Encryption is a hot topic these days. I write about both encryption and physical security on this blog, and some people find this curious. I believe there is a good deal of overlap in these two topics, however. This post will discuss encryption versus physical security, and why each matters in protecting data.
Encryption Versus Physical Security
Bottom line up front: encryption is a LAST RESORT for protecting data-at-rest! As privacy- and security-focused people, we all love encryption. Encryption is fun. It gives us a feeling of control over our data. Encryption is an active step we can take, and something to tinker with. And good encryption with strong authentication works and you should use it. But, encryption is – or should be – secondary to physical security. This is because encryption doesn’t actually become a factor until your data have left your physical control.
How do you give up physical control? There are a number of ways we all give up some measure of control every day. If you leave your home unoccupied, the computers, hard disks, flash drives, and other media there are at least somewhat susceptible to theft. I constantly see students leave computers in conference rooms during lunch breaks. Even I am occasionally guilty of leaving my computer in my hotel room when heading out for dinner. There are some instances when maintaining physical control of your devices may be impossible: arrest, incapacitation, etc. There is also another way we surrender physical control of data: by placing it in motion.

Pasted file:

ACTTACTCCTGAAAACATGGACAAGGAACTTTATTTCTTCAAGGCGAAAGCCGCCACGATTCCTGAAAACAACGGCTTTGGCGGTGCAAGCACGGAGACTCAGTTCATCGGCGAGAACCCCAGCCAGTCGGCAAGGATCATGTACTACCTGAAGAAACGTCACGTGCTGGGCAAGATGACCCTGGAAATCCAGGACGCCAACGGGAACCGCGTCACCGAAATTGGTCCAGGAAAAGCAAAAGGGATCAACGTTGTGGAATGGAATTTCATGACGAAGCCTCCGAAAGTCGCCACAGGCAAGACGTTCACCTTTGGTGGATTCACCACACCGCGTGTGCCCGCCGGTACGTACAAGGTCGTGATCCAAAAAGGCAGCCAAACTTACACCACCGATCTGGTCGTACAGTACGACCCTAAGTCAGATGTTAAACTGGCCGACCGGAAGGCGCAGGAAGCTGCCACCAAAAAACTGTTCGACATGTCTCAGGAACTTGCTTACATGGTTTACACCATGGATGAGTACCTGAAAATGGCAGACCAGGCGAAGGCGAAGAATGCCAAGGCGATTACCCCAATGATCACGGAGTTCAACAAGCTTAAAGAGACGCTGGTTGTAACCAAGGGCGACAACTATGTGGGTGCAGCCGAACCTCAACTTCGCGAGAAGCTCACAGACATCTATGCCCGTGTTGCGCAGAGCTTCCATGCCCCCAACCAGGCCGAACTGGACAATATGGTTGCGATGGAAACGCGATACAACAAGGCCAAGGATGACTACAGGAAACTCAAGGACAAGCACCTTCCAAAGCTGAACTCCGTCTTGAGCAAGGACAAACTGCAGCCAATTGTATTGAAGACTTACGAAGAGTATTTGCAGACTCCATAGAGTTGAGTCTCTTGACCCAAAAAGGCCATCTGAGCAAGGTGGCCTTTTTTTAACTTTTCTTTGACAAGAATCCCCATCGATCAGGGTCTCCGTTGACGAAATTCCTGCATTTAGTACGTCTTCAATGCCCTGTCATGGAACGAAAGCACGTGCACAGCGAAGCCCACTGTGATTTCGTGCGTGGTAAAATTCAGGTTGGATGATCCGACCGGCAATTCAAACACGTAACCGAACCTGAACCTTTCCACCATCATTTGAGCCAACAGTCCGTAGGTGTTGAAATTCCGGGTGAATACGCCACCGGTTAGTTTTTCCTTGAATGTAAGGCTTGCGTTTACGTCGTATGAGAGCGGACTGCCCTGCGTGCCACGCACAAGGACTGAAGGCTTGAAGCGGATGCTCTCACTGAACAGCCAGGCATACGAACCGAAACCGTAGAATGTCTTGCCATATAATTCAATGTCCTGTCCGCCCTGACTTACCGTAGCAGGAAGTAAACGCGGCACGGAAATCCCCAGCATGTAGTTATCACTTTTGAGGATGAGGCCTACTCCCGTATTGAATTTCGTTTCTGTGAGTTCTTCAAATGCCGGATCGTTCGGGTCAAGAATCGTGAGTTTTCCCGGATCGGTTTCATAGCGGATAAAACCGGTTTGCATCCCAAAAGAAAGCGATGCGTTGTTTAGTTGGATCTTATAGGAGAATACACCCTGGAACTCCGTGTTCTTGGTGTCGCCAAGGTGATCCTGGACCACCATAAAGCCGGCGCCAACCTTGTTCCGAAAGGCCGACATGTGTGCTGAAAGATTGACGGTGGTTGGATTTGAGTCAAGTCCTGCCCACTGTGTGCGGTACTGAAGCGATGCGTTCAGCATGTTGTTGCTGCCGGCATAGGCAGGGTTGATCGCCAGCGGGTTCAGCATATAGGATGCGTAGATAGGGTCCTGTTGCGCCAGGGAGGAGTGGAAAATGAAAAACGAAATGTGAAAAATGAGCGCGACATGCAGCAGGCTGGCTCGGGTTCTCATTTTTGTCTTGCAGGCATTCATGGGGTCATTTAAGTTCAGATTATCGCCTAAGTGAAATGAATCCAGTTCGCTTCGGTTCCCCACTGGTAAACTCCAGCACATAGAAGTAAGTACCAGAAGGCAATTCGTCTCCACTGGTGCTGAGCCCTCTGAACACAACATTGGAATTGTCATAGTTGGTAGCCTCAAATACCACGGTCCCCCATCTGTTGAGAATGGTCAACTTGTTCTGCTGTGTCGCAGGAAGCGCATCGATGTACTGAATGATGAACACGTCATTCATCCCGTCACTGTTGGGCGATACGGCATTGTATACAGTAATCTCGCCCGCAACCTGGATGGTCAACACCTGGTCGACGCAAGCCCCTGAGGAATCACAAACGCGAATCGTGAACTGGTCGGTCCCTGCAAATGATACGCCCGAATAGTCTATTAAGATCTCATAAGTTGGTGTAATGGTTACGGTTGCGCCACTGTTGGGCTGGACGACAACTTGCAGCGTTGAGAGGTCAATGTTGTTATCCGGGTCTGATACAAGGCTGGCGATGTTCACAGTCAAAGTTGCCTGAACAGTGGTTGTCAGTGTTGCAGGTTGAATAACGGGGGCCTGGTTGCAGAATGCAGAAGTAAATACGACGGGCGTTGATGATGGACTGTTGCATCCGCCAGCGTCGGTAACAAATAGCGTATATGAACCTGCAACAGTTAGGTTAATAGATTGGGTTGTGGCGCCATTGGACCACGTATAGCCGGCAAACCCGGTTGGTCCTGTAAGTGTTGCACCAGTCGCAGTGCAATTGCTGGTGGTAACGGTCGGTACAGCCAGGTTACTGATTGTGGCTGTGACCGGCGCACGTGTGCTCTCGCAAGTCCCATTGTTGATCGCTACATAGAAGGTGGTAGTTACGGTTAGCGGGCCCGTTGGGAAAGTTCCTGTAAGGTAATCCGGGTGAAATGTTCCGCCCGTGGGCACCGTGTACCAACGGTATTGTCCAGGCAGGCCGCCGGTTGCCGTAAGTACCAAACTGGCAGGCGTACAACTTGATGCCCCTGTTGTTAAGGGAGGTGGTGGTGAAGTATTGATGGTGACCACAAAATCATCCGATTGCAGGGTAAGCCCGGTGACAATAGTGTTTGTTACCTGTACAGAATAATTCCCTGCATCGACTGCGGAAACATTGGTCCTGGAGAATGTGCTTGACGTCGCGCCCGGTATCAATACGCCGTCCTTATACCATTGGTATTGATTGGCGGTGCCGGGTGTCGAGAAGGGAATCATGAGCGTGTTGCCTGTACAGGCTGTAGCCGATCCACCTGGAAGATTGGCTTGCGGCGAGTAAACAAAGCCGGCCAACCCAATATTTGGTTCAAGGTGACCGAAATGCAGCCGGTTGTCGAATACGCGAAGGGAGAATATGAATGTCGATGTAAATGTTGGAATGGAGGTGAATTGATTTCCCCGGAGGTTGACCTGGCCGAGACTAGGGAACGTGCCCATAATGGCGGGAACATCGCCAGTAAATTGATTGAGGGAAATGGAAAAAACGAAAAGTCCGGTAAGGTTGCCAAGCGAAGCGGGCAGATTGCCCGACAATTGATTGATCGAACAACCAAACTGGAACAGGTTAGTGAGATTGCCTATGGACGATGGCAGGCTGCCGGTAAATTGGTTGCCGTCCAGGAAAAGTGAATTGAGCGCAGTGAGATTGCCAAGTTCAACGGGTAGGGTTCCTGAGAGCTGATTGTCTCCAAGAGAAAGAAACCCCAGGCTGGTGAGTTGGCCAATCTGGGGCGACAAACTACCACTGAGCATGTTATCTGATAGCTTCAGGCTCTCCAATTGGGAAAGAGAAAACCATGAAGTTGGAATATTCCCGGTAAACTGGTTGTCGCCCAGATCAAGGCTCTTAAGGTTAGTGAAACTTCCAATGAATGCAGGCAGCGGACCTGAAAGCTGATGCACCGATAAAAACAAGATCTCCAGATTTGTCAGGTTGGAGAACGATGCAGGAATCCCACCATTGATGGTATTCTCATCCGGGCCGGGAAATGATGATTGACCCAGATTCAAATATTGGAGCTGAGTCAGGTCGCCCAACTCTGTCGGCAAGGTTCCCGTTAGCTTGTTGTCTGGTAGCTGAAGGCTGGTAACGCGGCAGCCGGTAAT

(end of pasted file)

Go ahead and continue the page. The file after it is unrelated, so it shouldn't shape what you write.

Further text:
Encryption & Data-in-Motion
Encryption takes on a whole new importance when we think of data-in-motion. Data-in-motion is essentially data about which we have made the decision to give up physical control of. We all put data-in-motion by sending it via email, uploading it, downloading it, etc. This necessitates using hardware that we don’t control. By doing so we make it possible to access our data remotely and the list of parties that can see it is ponderous. By putting data “on the wire” we are trusting encryption alone to protect it.
The point of the preceding paragraphs is twofold. First, I hope it makes your realize the importance of having good physical security and maintaining control of your devices. That truly is the “ninety-percent-solution” to protecting data. Secondly, I hope it makes you think twice before you put your data in motion. Do you really need to send that attachment? Do you really need to upload those files to Dropbox? Encryption works, but recognize it for what it is: the last ditch, last line of defense for your data.